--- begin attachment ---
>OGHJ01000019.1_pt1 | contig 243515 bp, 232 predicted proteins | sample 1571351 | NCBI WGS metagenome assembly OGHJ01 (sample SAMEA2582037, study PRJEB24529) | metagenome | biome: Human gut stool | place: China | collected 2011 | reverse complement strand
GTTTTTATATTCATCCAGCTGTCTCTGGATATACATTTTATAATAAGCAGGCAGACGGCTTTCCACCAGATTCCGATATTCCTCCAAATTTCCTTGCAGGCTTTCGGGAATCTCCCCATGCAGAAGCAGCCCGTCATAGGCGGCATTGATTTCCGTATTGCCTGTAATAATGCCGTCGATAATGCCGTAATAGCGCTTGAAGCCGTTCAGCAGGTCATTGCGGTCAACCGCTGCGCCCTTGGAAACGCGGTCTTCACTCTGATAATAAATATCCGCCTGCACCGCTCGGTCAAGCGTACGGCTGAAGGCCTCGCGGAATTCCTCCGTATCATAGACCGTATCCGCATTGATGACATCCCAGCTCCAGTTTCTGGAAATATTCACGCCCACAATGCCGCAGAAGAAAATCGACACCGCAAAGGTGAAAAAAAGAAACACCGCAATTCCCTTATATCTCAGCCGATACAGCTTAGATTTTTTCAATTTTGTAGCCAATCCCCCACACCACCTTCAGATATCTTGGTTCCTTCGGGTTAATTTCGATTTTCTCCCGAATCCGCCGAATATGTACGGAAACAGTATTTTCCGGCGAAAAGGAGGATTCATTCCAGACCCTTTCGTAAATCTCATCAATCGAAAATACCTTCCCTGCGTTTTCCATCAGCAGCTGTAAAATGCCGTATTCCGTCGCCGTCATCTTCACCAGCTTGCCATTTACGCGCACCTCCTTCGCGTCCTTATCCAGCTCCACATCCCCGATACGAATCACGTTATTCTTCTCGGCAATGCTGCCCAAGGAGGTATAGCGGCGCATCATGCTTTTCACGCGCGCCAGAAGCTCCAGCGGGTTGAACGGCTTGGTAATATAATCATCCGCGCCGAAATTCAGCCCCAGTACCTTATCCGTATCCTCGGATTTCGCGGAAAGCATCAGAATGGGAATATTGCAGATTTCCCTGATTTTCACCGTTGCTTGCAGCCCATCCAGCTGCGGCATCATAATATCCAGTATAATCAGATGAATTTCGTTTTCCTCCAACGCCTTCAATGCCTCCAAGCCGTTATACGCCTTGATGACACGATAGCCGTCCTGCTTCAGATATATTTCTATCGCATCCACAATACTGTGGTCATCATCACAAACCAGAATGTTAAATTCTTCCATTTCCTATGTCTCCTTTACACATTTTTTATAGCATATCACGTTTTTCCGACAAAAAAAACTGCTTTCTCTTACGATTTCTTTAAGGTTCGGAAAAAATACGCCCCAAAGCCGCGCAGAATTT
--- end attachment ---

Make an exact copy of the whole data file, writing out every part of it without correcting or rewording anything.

>OGHJ01000019.1_pt1 | contig 243515 bp, 232 predicted proteins | sample 1571351 | NCBI WGS metagenome assembly OGHJ01 (sample SAMEA2582037, study PRJEB24529) | metagenome | biome: Human gut stool | place: China | collected 2011 | reverse complement strand
GTTTTTATATTCATCCAGCTGTCTCTGGATATACATTTTATAATAAGCAGGCAGACGGCTTTCCACCAGATTCCGATATTCCTCCAAATTTCCTTGCAGGCTTTCGGGAATCTCCCCATGCAGAAGCAGCCCGTCATAGGCGGCATTGATTTCCGTATTGCCTGTAATAATGCCGTCGATAATGCCGTAATAGCGCTTGAAGCCGTTCAGCAGGTCATTGCGGTCAACCGCTGCGCCCTTGGAAACGCGGTCTTCACTCTGATAATAAATATCCGCCTGCACCGCTCGGTCAAGCGTACGGCTGAAGGCCTCGCGGAATTCCTCCGTATCATAGACCGTATCCGCATTGATGACATCCCAGCTCCAGTTTCTGGAAATATTCACGCCCACAATGCCGCAGAAGAAAATCGACACCGCAAAGGTGAAAAAAAGAAACACCGCAATTCCCTTATATCTCAGCCGATACAGCTTAGATTTTTTCAATTTTGTAGCCAATCCCCCACACCACCTTCAGATATCTTGGTTCCTTCGGGTTAATTTCGATTTTCTCCCGAATCCGCCGAATATGTACGGAAACAGTATTTTCCGGCGAAAAGGAGGATTCATTCCAGACCCTTTCGTAAATCTCATCAATCGAAAATACCTTCCCTGCGTTTTCCATCAGCAGCTGTAAAATGCCGTATTCCGTCGCCGTCATCTTCACCAGCTTGCCATTTACGCGCACCTCCTTCGCGTCCTTATCCAGCTCCACATCCCCGATACGAATCACGTTATTCTTCTCGGCAATGCTGCCCAAGGAGGTATAGCGGCGCATCATGCTTTTCACGCGCGCCAGAAGCTCCAGCGGGTTGAACGGCTTGGTAATATAATCATCCGCGCCGAAATTCAGCCCCAGTACCTTATCCGTATCCTCGGATTTCGCGGAAAGCATCAGAATGGGAATATTGCAGATTTCCCTGATTTTCACCGTTGCTTGCAGCCCATCCAGCTGCGGCATCATAATATCCAGTATAATCAGATGAATTTCGTTTTCCTCCAACGCCTTCAATGCCTCCAAGCCGTTATACGCCTTGATGACACGATAGCCGTCCTGCTTCAGATATATTTCTATCGCATCCACAATACTGTGGTCATCATCACAAACCAGAATGTTAAATTCTTCCATTTCCTATGTCTCCTTTACACATTTTTTATAGCATATCACGTTTTTCCGACAAAAAAAACTGCTTTCTCTTACGATTTCTTTAAGGTTCGGAAAAAATACGCCCCAAAGCCGCGCAGAATTT